Nearly 60 percent of respondents to this week’s RBJ Daily Report Snap Poll say they like the final design for redevelopment at the former site of Midtown Plaza, which was unveiled last week. A little more than one-quarter described themselves as neutral, and 16 percent dislike the design.
The plan calls for five new streets and a pedestrian corridor, with reconstruction slated for Elm, Atlas and Euclid streets. Broad Street from Chestnut Street to South Avenue, South Clinton Avenue from Broad to Main Street and Main from South Clinton to East Avenue will be rehabilitated or reconstructed. Broad will become a two-way street.
Construction is slated for completion in the fall of 2013, at a projected cost of $33.7 million. All told, $101.3 million in funding has been provided for Midtown redevelopment, including $55.9 million in state funds and nearly $38 million from the city, Rochester Mayor Thomas Richards said.
As for Paetec Holding Corp.’s new headquarters, a 3.5-story, 225,000-square-foot building that is slated to be the first major development on the site, 49 percent of Snap Poll respondents said they like its final design. Roughly one-quarter said they are neutral, and 28 percent said they dislike the design.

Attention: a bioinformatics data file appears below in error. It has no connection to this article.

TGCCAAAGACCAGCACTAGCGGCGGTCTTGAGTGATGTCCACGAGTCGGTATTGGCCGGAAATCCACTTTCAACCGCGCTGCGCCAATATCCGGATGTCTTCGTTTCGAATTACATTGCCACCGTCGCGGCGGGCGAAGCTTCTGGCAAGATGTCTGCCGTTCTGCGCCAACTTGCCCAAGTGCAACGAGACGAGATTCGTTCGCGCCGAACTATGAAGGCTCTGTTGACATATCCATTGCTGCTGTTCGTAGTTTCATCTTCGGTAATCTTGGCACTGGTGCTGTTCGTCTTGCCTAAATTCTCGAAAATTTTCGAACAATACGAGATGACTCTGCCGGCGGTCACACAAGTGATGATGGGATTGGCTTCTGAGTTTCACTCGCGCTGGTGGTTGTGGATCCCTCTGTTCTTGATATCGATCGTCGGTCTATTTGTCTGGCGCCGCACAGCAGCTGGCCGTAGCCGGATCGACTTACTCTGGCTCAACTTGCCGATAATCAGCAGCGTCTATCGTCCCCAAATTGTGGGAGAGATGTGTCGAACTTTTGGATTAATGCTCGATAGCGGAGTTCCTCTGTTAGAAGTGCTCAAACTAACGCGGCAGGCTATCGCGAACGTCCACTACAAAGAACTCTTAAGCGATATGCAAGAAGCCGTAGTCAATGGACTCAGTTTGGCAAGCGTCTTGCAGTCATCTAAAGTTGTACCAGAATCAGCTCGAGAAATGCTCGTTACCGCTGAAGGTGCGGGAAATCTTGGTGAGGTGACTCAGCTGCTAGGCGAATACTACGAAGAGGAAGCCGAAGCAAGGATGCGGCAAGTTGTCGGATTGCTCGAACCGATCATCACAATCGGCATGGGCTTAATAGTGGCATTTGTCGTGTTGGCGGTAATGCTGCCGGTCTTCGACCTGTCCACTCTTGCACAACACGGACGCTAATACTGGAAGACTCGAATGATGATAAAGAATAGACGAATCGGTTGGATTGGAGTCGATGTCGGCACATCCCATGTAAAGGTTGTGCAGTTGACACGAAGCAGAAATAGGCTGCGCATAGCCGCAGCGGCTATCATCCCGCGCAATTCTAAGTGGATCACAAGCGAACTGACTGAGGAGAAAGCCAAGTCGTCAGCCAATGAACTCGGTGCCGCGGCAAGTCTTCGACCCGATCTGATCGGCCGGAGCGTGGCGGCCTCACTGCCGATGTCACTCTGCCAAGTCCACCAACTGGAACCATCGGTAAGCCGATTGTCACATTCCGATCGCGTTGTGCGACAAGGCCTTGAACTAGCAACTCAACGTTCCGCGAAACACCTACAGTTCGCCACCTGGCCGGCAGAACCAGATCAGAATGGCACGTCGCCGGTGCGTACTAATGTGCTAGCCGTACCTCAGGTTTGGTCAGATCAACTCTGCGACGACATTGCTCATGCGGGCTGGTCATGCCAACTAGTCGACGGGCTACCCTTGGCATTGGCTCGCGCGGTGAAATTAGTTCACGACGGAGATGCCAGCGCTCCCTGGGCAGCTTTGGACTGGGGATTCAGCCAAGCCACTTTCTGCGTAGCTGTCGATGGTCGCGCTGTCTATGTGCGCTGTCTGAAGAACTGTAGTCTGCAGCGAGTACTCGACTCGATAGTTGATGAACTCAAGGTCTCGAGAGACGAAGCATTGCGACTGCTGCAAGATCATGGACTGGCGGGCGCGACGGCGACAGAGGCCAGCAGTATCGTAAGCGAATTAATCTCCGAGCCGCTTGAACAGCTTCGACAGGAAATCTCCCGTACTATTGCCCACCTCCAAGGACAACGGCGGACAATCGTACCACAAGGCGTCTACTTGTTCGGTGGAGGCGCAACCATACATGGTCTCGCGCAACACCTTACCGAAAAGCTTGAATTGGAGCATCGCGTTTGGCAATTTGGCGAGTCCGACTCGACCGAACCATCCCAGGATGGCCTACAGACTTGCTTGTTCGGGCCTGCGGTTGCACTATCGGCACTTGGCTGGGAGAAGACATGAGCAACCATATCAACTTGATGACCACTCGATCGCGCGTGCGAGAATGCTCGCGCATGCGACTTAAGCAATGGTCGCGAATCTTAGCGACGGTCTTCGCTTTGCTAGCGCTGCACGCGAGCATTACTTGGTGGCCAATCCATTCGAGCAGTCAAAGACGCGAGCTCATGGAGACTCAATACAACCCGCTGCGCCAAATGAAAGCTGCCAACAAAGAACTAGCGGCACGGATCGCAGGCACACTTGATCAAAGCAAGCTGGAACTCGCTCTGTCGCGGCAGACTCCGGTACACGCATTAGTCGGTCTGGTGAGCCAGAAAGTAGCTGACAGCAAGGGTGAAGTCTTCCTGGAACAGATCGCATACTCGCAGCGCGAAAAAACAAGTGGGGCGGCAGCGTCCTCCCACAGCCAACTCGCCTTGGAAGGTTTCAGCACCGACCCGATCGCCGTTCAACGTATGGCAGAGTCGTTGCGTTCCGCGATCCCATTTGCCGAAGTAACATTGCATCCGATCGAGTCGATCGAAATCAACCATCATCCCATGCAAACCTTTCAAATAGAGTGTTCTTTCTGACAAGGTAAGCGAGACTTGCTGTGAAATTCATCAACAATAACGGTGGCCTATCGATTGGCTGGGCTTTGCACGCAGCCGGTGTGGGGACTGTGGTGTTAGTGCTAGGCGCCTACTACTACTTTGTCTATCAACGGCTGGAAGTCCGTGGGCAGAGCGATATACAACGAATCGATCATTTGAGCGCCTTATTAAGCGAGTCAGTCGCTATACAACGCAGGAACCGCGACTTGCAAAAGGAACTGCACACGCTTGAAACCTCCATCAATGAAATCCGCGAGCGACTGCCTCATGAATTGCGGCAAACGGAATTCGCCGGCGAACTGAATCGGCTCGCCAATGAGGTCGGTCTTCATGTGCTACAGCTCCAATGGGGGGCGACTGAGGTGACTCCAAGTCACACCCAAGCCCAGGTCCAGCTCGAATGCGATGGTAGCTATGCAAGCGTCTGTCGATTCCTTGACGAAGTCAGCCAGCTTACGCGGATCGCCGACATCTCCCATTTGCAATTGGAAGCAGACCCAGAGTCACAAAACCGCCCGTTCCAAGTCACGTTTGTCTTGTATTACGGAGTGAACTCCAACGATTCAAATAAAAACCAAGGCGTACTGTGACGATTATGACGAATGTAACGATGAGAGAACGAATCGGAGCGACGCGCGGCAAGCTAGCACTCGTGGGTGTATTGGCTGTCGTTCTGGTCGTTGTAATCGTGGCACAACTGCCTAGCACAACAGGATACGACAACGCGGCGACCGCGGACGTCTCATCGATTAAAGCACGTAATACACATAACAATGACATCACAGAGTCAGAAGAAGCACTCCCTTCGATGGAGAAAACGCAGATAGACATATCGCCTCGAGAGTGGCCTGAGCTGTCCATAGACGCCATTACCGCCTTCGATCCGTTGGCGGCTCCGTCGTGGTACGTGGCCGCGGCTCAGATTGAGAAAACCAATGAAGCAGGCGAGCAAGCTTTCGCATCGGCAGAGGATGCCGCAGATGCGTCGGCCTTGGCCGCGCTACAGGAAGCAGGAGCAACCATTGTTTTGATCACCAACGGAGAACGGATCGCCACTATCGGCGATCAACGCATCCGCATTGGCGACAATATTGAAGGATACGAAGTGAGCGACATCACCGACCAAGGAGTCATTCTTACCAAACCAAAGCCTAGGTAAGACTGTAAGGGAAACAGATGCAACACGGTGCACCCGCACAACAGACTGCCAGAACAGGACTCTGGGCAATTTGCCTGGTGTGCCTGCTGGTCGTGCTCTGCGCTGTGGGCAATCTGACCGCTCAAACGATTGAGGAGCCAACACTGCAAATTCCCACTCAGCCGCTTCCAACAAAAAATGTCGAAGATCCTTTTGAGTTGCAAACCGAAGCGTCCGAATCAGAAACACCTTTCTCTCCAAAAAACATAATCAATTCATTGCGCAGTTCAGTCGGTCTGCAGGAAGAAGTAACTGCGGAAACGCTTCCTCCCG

Nearly 300 readers participated in this week’s poll, which was conducted July 5.
What do you think of the final Midtown redevelopment design?
What do you think of the final Paetec headquarters design?
Here are some comments from readers:
It does not represent a very progressive image. There is a significant disconnect and contradiction between the southern and the other elevations. Move the design into the 21st century on the entire building. Make a powerful statement, not this weak attempt.
—Bud Knapp, American Institute of Architects
This will give our city a fresh new look and hopefully continue the movement of more business back to the downtown area.
—Rob Unger, O’Connell Electric